Scalia’s Death Just Ignited an Ugly War for the Supreme Court

The leadership tests will begin with Obama’s choice of a nominee and everything that will ensue.

The Supreme Court vacancy war—it’s more than a mere battle—will be a revealing test of leadership, and you have to wonder if anyone will come out of it looking good. So far everyone involved is just doing what he or she must.

Soon after Justice Antonin Scalia died on Saturday, President Obama said he would nominate a successor; he must do that because it’s his job and because it’s an excellent opportunity to hammer on the Republicans if, as Senate Majority Leader Mitch McConnell has promised, they refuse even to hold hearings on the nominee. McConnell, in the heat of an election year in which his party’s prospects look iffy, had to come out swinging. Most senators and presidential candidates in each party have lined up appropriately.

That is all just scene-setting. The leadership tests will begin with Obama’s choice of a nominee and everything that will ensue. Supreme Court nominations have often been a blood sport in which both parties have participated with relish, unearthing damaging facts from a nominee’s past and attacking nominees brutally—think back about the Republicans’ assault on Abe Fortas in 1968 or the Democrats’ fight against Robert Bork in 1987. Both nominees were rejected.

But both nominees did get hearings. If Obama nominates someone whom he had previously nominated to a federal judgeship and who was confirmed by the Senate unanimously—at least a couple of potential nominees fit that description—will Republicans be able to argue persuasively that this time that same person does not merit a hearing? How will individual senators of either party who are up for reelection behave as election day draws near? To save their own skins, will they reject their party’s position? Certain senators in both parties could actually face that choice. And even if this vacancy doesn’t get filled until the next president takes office, the fight is still likely to be extraordinarily nasty, and it’s plausible to expect that a few undecided senators will come under crushing pressure. How will they behave as leaders?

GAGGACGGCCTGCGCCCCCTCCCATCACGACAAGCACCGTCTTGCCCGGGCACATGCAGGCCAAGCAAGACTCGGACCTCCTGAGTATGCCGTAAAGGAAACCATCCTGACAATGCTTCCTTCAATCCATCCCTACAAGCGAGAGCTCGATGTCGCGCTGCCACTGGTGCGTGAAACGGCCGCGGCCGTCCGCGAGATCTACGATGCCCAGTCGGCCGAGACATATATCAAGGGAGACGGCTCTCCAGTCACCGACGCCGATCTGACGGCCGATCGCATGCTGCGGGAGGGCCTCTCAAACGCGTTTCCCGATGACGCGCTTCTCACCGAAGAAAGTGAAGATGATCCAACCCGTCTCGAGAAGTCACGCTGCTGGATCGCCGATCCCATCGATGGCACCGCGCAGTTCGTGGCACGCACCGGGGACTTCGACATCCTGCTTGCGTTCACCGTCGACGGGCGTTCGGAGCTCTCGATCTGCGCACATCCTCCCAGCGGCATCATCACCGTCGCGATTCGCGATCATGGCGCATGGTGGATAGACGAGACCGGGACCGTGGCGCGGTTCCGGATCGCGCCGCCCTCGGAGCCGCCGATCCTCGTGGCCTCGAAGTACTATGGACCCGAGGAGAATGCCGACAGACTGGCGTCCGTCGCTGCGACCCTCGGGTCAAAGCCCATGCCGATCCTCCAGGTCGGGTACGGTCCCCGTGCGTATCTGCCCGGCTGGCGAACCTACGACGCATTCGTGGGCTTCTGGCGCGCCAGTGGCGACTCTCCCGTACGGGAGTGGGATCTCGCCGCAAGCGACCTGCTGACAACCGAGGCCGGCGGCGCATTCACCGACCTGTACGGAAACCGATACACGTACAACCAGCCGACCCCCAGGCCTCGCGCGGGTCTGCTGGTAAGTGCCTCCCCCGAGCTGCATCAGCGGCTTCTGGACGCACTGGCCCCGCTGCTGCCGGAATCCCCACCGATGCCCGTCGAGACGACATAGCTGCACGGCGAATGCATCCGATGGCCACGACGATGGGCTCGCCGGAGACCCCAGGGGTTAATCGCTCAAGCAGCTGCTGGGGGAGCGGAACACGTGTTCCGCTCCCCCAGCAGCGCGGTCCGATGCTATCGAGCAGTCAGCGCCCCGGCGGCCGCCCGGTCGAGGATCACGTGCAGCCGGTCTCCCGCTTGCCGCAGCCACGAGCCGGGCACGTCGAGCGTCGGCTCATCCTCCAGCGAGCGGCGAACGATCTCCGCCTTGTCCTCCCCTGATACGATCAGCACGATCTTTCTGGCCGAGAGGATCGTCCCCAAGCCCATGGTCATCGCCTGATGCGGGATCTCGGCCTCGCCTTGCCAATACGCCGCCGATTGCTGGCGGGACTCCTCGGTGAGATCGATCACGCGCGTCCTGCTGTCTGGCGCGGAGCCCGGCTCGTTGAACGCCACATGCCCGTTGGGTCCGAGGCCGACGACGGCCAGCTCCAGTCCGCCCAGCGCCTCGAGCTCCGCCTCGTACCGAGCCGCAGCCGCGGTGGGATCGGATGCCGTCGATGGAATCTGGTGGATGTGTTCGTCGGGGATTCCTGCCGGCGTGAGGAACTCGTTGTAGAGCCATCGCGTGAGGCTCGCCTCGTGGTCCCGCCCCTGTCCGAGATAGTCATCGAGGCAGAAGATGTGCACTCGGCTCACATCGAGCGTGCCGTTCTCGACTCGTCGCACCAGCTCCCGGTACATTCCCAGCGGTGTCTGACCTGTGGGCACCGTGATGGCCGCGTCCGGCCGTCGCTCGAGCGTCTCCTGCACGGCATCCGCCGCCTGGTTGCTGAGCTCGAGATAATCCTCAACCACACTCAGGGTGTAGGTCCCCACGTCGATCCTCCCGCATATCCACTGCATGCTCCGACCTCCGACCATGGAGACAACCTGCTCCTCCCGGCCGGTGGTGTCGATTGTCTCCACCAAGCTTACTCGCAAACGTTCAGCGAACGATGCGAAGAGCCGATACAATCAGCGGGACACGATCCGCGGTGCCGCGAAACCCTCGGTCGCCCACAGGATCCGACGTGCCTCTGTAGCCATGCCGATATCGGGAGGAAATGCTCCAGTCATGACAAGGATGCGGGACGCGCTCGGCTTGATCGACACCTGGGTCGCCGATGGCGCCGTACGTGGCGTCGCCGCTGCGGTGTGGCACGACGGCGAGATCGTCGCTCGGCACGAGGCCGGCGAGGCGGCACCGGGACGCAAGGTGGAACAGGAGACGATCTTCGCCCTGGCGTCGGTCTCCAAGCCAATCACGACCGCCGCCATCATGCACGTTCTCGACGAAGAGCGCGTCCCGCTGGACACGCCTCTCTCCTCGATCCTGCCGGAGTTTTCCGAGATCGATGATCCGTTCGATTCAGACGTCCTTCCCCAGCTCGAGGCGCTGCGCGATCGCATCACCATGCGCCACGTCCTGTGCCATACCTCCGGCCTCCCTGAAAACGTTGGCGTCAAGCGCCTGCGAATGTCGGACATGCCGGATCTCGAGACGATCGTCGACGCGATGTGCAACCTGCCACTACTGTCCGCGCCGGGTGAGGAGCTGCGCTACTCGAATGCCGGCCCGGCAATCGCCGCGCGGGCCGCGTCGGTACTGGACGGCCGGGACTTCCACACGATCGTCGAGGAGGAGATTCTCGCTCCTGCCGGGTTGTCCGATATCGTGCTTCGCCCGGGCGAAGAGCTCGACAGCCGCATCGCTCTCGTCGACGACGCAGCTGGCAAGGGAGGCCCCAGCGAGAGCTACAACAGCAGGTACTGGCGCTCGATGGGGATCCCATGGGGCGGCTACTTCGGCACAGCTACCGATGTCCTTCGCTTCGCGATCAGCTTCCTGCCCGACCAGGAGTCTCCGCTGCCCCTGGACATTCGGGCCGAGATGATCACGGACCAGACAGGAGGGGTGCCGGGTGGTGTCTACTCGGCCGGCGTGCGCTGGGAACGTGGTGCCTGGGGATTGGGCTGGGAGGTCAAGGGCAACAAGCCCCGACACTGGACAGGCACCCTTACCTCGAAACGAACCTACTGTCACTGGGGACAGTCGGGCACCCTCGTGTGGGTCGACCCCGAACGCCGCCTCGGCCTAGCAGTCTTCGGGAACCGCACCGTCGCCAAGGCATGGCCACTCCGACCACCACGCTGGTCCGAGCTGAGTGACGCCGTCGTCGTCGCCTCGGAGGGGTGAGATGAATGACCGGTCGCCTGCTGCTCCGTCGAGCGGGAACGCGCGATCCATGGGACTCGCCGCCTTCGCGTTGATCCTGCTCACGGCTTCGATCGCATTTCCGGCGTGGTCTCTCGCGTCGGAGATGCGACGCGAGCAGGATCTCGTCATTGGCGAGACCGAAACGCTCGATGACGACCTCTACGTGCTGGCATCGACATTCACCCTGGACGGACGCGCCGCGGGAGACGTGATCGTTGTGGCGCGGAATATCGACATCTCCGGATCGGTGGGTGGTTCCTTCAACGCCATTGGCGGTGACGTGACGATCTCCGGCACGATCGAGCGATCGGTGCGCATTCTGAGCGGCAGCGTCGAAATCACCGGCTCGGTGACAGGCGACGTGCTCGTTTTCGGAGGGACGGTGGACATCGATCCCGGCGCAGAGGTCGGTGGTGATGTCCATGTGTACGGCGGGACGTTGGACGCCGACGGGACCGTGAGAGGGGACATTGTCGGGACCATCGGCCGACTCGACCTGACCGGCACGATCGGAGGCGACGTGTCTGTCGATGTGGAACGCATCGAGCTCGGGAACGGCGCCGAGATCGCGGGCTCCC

A larger question: Regardless of the outcome, will voters see the process as yet another example of Washington dysfunction in which elected leaders show they’d rather lay waste to the opposition than carry out one of their most important constitutional duties?

Making that prospect all the more depressing by contrast is Justice Ruth Bader Ginsburg’s tribute to Scalia. As justices, they were extreme opposites; a voting analysis by the New York Times in mid-2014 showed that they voted differently more often than almost any other pairing on the court. Yet they were the best of friends. They and their families spent New Year’s Eve together every year. Ginsburg’s statement after his death called him “a jurist of captivating brilliance and wit.” She concluded, “It was my great good fortune to have known him as working colleague and treasured friend.”

That’s what most Americans want desperately in Washington—opponents who can maintain their positions while respecting and maybe even liking one another. As the war over Scalia’s successor plays out, that’s not what they’re going to get.

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